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Kurt Angle focused on wrestling’s return to the Games

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Pro wrestler Kurt Angle is on the short list of men I wouldn’t want to upset, and now the ’96 Olympic gold medalist (yes, he’s legit) is focusing all his efforts on returning his beloved sport to the Games, after it was recommended for removal by the IOC during a vote last month.

Angle has admitted that FILA, wrestling’s governing body, dropped the ball by not being represented at last month’s meeting, and now he’s concerned that just being one of the original sports won’t be enough to get back in the Games.

“It’s all about politics and money, and there’s no more tradition or history…” Angle told the Boston Globe Thursday. “Or at least that’s the way it’s basically perceived now.”

But he believes the adjustments necessary for the sport to retain its Olympic status through upcoming votes are simple, including going back to scoring points instead of rounds, finding a stable set of rules that would simplify the event, and even encouraging displays of emotion and trash-talking.

He’d even support seeing MMA enter the Olympics, although he admits it would probably need to be a “watered-down, diluted version” of the knockdown, drag out sport.

But for now, until the IOC executive board votes this May on which sports will make their pitch at yet another meeting in September, Angle has done all he can to rally support, including regularly tweeting to his more than 200,000 followers with the hashtag #SaveOlympicWrestling.

“The Olympics is not really about the sport, it’s about the story behind the person,” he said. “You keep the sport relatively simple to understand — let the fans understand that a takedown is 1 point, a turn is 2, a pin and the match is over. Keep it simple, and keep the story on the individual.”

Shannon Szabados cut from men’s pro team after 2 games

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Canadian Olympic goalie Shannon Szabados was cut from her men’s pro team two games into the season on Monday.

Szabados, playing in the Southern Professional Hockey League for a third year but in her first with the Peoria (Ill.) Rivermen, was cut along with the team’s other goalie, Storm Phaneuf, after they combined for 6-1 and 5-1 losses in the first two games last week.

“After our first two games, I thought our goaltending wasn’t good enough to compete, and changes had to be made,” Peoria coach Jean-Guy Trudel said in a press release. “We’re going to continue adjusting our roster as needed until we find a group on and off the ice that I feel can accomplish our primary goal here in Peoria, which is to build a winning team here in Peoria and bring our fans a championship.”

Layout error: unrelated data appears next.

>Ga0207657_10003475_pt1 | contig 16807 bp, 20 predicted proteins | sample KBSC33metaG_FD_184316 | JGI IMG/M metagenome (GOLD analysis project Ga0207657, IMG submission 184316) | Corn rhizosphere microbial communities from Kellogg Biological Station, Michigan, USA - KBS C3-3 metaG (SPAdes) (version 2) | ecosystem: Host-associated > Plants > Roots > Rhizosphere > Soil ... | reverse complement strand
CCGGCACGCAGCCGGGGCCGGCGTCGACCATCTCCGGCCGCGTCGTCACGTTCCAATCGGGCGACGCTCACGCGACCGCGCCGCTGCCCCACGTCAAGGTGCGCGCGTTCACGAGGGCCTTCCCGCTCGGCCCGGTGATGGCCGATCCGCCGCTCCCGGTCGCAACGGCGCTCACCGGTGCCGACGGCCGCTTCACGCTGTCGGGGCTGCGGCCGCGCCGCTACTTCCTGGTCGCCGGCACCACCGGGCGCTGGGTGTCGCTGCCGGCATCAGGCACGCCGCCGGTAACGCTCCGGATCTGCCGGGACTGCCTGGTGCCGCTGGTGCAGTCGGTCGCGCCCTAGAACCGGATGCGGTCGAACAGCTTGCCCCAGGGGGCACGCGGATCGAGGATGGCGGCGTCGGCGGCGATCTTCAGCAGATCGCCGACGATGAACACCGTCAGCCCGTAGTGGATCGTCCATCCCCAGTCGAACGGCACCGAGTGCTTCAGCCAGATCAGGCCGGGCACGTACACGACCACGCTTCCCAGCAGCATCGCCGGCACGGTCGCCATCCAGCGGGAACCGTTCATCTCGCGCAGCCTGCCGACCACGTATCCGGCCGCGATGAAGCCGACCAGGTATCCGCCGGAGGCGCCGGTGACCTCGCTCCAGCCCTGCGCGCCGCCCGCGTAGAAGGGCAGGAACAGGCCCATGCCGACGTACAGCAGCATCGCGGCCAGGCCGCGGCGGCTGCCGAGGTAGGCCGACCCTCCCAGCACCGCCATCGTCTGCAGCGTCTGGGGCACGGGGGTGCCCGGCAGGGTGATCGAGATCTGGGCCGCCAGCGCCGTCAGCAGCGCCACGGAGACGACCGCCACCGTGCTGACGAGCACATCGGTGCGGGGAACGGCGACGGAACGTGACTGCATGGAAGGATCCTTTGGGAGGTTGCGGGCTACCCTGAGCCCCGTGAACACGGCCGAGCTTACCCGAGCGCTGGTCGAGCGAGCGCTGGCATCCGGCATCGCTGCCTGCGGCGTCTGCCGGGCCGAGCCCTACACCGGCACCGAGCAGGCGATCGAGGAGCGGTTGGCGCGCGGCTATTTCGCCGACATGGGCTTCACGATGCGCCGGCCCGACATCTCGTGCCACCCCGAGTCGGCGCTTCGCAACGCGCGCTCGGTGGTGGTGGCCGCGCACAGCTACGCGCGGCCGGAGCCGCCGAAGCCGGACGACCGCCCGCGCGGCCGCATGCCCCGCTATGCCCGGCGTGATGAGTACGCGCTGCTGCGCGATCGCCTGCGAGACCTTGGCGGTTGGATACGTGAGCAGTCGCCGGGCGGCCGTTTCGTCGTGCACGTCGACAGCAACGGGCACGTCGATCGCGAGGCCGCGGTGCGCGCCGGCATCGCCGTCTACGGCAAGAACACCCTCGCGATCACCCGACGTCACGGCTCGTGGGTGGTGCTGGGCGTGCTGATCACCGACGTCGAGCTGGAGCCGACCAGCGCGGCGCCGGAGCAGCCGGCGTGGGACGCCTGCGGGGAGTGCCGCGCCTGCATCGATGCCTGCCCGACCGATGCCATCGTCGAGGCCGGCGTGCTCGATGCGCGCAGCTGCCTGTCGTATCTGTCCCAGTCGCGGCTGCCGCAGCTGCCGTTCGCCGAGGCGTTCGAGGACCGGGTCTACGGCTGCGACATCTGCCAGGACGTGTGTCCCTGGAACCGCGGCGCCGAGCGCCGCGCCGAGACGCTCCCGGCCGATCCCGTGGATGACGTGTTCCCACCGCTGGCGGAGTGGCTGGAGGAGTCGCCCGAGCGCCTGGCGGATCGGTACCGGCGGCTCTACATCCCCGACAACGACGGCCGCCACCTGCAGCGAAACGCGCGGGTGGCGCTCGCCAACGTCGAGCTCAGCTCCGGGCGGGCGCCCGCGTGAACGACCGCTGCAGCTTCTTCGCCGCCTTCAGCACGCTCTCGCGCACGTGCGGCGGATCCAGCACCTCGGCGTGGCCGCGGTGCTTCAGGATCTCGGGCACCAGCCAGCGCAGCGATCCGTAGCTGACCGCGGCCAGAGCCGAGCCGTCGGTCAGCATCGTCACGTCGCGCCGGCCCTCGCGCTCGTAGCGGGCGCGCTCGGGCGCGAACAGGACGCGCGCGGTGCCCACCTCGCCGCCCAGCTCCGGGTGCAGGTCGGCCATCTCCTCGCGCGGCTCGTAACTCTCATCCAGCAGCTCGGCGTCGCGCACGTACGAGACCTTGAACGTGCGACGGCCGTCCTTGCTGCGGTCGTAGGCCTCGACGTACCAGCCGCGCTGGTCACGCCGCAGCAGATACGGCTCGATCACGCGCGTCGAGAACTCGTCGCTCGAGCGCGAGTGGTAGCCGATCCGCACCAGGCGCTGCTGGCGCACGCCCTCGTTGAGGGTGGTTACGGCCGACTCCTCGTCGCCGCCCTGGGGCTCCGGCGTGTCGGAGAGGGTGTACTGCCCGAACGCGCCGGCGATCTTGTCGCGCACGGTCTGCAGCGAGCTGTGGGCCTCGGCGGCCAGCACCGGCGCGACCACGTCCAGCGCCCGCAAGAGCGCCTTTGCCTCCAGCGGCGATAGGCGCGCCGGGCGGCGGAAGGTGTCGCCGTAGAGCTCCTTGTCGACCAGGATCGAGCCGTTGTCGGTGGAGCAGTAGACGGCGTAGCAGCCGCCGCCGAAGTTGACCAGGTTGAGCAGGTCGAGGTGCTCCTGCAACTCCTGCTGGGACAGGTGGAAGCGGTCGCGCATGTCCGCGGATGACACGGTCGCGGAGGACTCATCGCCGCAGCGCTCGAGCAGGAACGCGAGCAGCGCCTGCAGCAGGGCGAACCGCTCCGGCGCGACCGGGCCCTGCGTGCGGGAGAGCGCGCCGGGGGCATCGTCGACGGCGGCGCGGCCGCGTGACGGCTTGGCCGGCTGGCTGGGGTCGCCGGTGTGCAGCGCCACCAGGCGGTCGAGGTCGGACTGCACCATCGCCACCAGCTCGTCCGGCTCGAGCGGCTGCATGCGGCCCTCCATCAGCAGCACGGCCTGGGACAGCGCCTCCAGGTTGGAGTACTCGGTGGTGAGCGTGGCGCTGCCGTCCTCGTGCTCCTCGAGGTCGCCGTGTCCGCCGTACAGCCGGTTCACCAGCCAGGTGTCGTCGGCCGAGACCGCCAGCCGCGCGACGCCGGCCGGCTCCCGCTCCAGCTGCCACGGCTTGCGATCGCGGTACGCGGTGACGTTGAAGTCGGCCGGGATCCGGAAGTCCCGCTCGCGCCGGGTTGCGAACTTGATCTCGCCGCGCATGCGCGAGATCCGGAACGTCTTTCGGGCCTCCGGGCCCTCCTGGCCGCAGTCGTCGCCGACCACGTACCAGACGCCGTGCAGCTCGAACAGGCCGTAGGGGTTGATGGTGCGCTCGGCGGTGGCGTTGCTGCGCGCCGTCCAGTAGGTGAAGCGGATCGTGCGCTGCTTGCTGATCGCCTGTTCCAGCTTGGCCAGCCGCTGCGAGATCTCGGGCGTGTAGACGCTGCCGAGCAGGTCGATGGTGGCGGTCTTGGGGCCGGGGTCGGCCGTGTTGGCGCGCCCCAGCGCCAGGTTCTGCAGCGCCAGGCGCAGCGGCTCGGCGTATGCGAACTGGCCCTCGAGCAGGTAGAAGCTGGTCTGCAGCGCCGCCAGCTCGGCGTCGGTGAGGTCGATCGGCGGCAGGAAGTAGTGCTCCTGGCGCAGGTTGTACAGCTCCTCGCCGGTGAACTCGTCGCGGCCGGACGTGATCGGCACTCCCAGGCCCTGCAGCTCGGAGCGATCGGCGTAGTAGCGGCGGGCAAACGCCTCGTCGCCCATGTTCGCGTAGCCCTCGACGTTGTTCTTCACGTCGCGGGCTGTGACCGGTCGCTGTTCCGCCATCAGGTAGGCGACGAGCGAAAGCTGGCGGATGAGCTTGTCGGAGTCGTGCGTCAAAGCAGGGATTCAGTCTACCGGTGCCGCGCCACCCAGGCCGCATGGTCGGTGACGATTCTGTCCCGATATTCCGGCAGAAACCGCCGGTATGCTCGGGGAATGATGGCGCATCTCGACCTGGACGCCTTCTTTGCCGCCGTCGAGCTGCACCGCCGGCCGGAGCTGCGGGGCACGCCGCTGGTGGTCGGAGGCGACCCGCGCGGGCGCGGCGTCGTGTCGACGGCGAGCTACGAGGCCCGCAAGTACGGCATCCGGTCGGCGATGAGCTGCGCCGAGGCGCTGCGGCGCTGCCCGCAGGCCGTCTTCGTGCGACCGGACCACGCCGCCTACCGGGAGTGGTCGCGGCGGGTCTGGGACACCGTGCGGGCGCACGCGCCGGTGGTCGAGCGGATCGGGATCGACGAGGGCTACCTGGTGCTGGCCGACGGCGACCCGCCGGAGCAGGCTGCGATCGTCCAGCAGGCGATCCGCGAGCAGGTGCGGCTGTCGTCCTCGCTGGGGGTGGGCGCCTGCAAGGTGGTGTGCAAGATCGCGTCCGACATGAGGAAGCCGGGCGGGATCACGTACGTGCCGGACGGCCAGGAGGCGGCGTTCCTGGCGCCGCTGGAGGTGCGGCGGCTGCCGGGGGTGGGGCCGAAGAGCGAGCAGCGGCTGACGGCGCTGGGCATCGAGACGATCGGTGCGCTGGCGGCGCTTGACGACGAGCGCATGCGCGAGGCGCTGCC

Szabados, a 30-year-old who won the last two Olympic finals against the U.S., recorded a goals-against average of 6.10 and a .792 save percentage while playing parts of both losses last week.

“I came off the ice after those games knowing it wasn’t going to work,” Trudel said, according to the Peoria Journal Star. “We had no preseason games, so essentially those acted as that test, and we found out some things that just weren’t going to be the way we needed.

“I thought our goaltending wasn’t good enough to compete, took the morale out of our team a bit and changes had to be made.”

Szabados had signed a tryout contract with Peoria a month earlier and was one of two goalies out of five to make the opening-night roster.

Szabados played for the Columbus (Ga.) Cottonmouths of the same league the previous two full seasons, ranking in the bottom half of the SPHL in goalie stats. She ranked second on the team in goalie games played each season.

2014-15: 3.12 GAA, .907 SV%
2015-16: 3.63 GAA, .910 SV%

If Szabados doesn’t sign with another pro team, she could now be available for a U.S.-Canada series in December. Szabados hasn’t played for the Canadian national team since the Sochi Olympics and reportedly said in August that she was unsure if she would make a 2018 Olympic run.

Szabados was not on the roster named Oct. 14 for next week’s Four Nations Cup in Finland, a tournament that includes the U.S., Canada, Finland and Sweden.

MORE: 2018 Olympic men’s hockey groups set

Russia says IOC asked for records of anti-doping history

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MOSCOW (AP) — Russia says the International Olympic Committee has asked it to provide evidence of how anti-doping procedures worked over a five-year period as it probes the country’s doping issues.

The IOC set up a disciplinary commission in July under former French Constitutional Court judge Guy Canivet to investigate allegations that Russian state and drug-testing officials covered up hundreds of doping cases, including at the 2014 Winter Olympics.

Vitaly Smirnov, a former IOC member from Russia who runs a government-backed doping commission, says he has received requests from the IOC to provide records regarding Russian anti-doping procedures from 2010-15.

Smirnov says his commission has collected the information and plans to provide it to the IOC this week.

MORE: Russia Olympic Committee president to step down